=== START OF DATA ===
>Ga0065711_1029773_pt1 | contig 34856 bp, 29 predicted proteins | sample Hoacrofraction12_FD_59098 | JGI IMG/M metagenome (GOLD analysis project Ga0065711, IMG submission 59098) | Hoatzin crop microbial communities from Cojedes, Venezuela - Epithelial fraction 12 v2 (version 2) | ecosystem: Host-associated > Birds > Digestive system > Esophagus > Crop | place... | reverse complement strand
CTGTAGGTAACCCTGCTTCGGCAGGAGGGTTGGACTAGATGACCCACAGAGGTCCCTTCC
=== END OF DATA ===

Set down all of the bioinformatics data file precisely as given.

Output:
>Ga0065711_1029773_pt1 | contig 34856 bp, 29 predicted proteins | sample Hoacrofraction12_FD_59098 | JGI IMG/M metagenome (GOLD analysis project Ga0065711, IMG submission 59098) | Hoatzin crop microbial communities from Cojedes, Venezuela - Epithelial fraction 12 v2 (version 2) | ecosystem: Host-associated > Birds > Digestive system > Esophagus > Crop | place... | reverse complement strand
CTGTAGGTAACCCTGCTTCGGCAGGAGGGTTGGACTAGATGACCCACAGAGGTCCCTTCC